Dean's Message

Joe Phillips

When Clayton M. Christensen came up with the theory of disruptive innovation 27 years ago, the premise applied to small companies. These were challenger brands that identified and created modest solutions for unaddressed customer audiences, eventually growing their product offerings and successfully catching up with entrenched market leaders. Think Netflix dislodging Blockbuster. Or digital cameras supplanting film cameras.

Disruption has since then evolved into a popular label affixed to any market newcomer causing waves, Christensen and colleagues Michael E. Raynor and Rory McDonald wrote in this Harvard Business Review piece in 2015. Uber is such an example, they stated. It didn’t provide ‘good enough’ services to a low-end customer segment. Neither did it create a market where none existed.

It's understandable why the idea of disruption -- mostly the rule-breaking aspect of it -- has captured our collective imaginations. Disruption drives creativity and lateral thinking. It encourages strategic risk taking. And it inspires like no other. Who doesn’t like a David and Goliath story?

The three stories for this Albers Brief focus on disruption in different areas and on different levels:

  • Majed Al Sorour, BABA ’02 and MPA ‘04, is deputy chairman and CEO of Golf Saudi, the organization behind LIV Golf. We caught up with Al Sorour to ask if LIV’s vision of golf, arguably the most talked about disruption of the moment in sports, can co-exist with that of the Professional Golfers’ Association (PGA).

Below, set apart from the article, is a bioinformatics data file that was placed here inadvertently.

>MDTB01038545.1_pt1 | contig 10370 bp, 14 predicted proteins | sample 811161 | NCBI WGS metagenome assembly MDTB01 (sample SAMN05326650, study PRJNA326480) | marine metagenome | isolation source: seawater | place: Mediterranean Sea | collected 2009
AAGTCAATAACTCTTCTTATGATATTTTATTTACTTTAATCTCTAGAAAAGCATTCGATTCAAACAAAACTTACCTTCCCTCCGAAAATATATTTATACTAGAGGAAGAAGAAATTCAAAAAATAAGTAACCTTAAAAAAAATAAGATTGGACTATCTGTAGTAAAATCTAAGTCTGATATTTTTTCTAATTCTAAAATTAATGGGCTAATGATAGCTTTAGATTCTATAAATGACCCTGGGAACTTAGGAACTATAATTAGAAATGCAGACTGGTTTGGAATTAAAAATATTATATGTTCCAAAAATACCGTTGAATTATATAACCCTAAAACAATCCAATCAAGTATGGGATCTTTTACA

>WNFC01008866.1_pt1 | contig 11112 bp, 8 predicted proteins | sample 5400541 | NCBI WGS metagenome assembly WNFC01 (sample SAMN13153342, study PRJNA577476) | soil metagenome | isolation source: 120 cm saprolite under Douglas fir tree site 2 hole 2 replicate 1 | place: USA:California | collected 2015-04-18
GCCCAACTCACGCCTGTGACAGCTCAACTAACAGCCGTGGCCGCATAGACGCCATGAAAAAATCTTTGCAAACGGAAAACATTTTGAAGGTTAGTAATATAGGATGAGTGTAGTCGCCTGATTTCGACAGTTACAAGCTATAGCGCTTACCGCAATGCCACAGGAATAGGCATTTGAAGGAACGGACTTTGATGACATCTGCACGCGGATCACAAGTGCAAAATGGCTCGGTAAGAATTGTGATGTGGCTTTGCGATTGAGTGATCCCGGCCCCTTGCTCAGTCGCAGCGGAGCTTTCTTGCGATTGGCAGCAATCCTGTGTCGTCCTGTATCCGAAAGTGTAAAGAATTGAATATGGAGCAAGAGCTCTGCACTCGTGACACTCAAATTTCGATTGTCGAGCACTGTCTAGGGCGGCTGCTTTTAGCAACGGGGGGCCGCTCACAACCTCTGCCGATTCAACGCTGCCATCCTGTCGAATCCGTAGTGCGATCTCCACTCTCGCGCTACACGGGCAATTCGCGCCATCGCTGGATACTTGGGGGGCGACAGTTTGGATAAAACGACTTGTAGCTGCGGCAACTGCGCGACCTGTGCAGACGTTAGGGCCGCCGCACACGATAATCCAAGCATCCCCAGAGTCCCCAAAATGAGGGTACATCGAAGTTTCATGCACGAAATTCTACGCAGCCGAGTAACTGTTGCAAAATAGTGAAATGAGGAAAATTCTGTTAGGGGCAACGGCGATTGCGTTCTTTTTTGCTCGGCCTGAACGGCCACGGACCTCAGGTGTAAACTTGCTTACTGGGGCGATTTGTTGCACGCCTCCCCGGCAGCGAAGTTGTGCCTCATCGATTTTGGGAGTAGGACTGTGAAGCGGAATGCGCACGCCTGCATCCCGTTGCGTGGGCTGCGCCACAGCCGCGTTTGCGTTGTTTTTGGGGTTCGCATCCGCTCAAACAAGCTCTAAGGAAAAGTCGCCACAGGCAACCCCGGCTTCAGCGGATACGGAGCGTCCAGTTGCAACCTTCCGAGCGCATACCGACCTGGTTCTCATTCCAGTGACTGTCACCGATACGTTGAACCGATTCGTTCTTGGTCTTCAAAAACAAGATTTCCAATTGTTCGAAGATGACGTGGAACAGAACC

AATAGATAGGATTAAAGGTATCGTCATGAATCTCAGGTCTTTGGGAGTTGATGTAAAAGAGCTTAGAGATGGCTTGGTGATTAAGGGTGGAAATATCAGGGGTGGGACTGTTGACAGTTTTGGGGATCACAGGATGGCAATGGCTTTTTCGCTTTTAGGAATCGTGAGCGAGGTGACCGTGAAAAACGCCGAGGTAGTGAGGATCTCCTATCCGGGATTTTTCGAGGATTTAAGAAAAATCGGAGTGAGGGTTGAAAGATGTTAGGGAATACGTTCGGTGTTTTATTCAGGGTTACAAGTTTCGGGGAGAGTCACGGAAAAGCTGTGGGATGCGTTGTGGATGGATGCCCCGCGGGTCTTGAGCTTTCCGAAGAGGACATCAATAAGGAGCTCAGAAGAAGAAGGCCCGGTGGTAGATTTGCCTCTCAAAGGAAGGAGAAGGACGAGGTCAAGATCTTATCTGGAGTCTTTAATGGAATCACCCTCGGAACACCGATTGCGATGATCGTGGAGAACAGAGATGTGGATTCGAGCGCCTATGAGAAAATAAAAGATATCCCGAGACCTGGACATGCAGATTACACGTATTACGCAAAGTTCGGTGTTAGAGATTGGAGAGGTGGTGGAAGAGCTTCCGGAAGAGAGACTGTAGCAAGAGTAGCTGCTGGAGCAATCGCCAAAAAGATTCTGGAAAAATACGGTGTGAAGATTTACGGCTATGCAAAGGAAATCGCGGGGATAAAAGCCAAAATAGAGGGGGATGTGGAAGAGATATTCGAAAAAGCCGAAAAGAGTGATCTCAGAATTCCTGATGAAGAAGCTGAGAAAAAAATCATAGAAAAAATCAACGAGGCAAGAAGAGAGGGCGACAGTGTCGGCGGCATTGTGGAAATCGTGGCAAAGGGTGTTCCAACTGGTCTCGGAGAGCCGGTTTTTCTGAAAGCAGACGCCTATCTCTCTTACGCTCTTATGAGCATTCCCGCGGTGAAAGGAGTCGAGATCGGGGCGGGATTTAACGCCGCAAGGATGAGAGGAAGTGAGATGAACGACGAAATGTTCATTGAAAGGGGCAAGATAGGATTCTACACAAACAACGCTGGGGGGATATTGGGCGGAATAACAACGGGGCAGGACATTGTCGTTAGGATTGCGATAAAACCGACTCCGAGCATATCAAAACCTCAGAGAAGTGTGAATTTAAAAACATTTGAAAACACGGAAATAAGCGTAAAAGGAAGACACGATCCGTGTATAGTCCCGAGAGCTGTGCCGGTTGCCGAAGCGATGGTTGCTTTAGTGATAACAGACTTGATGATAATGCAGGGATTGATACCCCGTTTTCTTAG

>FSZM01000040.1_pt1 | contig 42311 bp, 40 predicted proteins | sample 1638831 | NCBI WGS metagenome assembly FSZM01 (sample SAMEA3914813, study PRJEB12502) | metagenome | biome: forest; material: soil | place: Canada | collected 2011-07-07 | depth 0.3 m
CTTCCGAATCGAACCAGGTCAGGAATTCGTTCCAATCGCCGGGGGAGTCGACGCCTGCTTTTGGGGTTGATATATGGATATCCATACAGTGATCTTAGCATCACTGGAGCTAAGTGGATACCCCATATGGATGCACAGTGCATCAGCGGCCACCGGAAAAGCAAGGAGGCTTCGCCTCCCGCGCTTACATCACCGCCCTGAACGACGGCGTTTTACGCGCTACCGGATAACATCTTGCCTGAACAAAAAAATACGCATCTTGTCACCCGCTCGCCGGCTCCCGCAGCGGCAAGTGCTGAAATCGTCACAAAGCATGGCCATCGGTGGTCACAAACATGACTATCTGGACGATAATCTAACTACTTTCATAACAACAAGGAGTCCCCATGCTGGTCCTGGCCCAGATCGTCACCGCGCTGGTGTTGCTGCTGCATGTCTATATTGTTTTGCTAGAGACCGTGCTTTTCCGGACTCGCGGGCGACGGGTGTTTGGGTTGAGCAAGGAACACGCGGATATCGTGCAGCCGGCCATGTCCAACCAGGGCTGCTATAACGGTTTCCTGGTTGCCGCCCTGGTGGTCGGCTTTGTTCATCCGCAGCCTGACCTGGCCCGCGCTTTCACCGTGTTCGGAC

• NIL or Name, Image, and Likeness is disrupting the power dynamics of college sports, writes Natalie Welch, assistant professor of our MBA in Sport and Entertainment Management. Although incredibly complex, Welch says it’s exciting how NIL is creating an opportunity for female athletes to profit off their most lucrative years in the spotlight.
  • Votegrity aims to disrupt elections in the private sector, starting with those held by homeowner association (HOAs), unions, and private clubs. Votegrity founder and CEO Tom Thomas, LEMBA ’20, had been in the election technology business since 2020 and spotted the opportunity to bring the same rigors of voting in the public sector to the private sector. ‘A 300-person election may take as much as 6,200 pages of paper, 900 envelopes, and several hundred dollars in no value-add postage,’ he says.

Steve Jobs very famously said that he was always attracted to the more revolutionary changes in business ‘because they’re harder. They’re much more stressful emotionally. And you usually go through a period where everybody tells you that you’ve completely failed.’ The three stories in this magazine may not fit Christensen’s classic theory of disruption perfectly, but they certainly make us think of possibilities. We hope you enjoy this edition of the Albers Brief.

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Joseph M. Phillips
Dean, Albers School of Business and Economics

Fall 2022 Stories